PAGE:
donderdag 31 mei 2012

When will the Europhiles learn their lesson?

Countless citizens of EU-member states are asking themselves “Where are we going?”, and with good reason. The European Union is tearing itself apart through bad policy and undemocratic efforts at forced centralization of power. It is entirely unclear where this road will lead the many nations of Europe, but the notion that all of them will eventually end up in the same place is becoming increasingly unlikely. An outcome long held unthinkable – the break-up of the EU – is steadily becoming inevitable.

The Europhiles in Brussels and across the EU will hear nothing of it. Just as they have done for decades, they dismiss the notion of the EU being split up as nothing more than small-minded chauvinism. It is easy, however, to portray your opponents as small-minded. It is much harder to actually prove them wrong. In this case, it might not be possible at all: the Eurosceptics have been proven right time and again since the start of the global financial crisis.

In fact, it turns out that the “small-minded chauvinists” have, in fact, for years and years been the most forward-thinking people in Europe. It was the Eurosceptics who forsaw that expansion of the “European family” (as Europhiles lovingly call it) was going too fast: many new member states were simply not yet ready. The cultural and economic mindsets of Northern, Southern and Eastern Europe were insufficiently aligned to accommodate a grand unification project.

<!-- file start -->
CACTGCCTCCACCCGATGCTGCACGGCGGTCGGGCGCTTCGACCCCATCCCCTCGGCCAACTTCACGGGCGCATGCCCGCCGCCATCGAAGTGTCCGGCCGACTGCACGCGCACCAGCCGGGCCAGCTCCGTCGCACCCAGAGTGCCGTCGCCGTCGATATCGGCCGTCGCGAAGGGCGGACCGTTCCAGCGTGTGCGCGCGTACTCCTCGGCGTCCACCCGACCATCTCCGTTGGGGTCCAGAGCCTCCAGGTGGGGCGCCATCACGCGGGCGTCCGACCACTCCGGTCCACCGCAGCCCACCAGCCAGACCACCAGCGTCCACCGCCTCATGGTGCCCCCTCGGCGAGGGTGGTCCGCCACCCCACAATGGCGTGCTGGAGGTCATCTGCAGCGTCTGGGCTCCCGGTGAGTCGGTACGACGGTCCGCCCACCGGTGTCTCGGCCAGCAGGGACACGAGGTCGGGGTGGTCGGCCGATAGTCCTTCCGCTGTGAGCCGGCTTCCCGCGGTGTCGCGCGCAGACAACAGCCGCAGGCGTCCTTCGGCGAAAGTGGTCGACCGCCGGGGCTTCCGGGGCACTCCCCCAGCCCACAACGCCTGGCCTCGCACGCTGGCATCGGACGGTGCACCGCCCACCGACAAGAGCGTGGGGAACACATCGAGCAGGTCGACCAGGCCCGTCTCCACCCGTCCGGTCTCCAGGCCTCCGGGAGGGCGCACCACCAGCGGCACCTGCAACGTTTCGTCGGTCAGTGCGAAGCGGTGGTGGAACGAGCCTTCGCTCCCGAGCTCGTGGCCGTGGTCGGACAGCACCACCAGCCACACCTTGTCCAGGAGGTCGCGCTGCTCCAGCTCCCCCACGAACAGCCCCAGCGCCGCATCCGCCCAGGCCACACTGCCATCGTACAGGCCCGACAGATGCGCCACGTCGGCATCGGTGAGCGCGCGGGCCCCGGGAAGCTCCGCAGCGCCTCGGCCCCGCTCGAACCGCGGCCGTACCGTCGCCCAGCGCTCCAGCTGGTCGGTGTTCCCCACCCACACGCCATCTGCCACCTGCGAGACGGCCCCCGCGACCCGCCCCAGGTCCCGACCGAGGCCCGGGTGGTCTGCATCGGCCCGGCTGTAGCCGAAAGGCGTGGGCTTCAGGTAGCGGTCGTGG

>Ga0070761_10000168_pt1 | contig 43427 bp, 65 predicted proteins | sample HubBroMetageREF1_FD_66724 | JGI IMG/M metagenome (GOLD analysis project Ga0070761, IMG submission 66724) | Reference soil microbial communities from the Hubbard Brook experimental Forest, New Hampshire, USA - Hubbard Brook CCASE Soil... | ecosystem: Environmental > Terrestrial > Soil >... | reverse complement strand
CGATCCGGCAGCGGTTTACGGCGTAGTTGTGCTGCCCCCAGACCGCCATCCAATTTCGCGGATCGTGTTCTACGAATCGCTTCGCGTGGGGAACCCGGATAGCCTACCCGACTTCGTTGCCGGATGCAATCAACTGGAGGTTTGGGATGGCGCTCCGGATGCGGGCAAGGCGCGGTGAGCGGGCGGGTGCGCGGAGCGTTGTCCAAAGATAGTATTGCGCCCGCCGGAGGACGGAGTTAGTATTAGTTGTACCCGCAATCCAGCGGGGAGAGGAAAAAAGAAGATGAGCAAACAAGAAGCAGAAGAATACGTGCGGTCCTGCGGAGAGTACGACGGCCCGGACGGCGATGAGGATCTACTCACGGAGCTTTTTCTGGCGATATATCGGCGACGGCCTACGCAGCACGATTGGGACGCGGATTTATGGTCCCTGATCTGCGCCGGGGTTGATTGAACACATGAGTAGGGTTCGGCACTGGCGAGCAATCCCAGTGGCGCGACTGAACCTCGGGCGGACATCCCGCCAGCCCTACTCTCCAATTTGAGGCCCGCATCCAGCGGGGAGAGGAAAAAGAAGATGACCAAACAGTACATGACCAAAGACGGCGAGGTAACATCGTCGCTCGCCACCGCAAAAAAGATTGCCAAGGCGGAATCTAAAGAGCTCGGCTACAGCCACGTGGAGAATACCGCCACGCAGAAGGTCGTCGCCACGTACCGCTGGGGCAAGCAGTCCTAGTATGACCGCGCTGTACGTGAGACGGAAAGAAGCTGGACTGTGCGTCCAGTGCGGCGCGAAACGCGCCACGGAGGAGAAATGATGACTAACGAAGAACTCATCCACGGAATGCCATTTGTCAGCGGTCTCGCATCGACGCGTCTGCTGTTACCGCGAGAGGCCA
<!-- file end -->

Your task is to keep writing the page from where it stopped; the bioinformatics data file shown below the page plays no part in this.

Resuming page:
These warnings were ignored, but it turns out they should have been heeded instead. Similarly, the Eurosceptics warned that the institutions of the Union were not democratic enough, and that there was not (yet) enough popular support for the EU among the peoples of Europe. Again, they cautioned, more time was needed. But no – the Europhiles pushed for more centralization, at the expense of national sovereignty and popular democracy. The EU thus became a project of the elite, disliked by the people at large.

The grand misconception of the Europhiles was that they would be able to shape Europe as they wanted: that they could force their utopian ideal on the people without any resistance at all, and everyone would come to love their creation as much as they did. Simply put: the Europhiles behaved like a bunch of arrogant tossers. As a result, they – and everyone else in Europe – are now faced with the results of their hubris. Many countries weren’t ready for a monetary union, and precicely due to that single currency, their economic woes are also ravaging the countries that were ready. The people have come to hate the EU, rather than love it.

All of this was predicted by the sceptics, but no-one listened. So, are the Europhiles at last ready to listen? Far from it. Instead of turning over a new leaf, they are prescribing more of the same! They want to continue down the road that has already led Europe to the brink of destruction. The nations of Northern Europe, by and large economically succesful and politically stable, have been paying for the nations in the South and East. For decades now, there have been vast transfers of money from the succesful nations to the unsuccessful ones.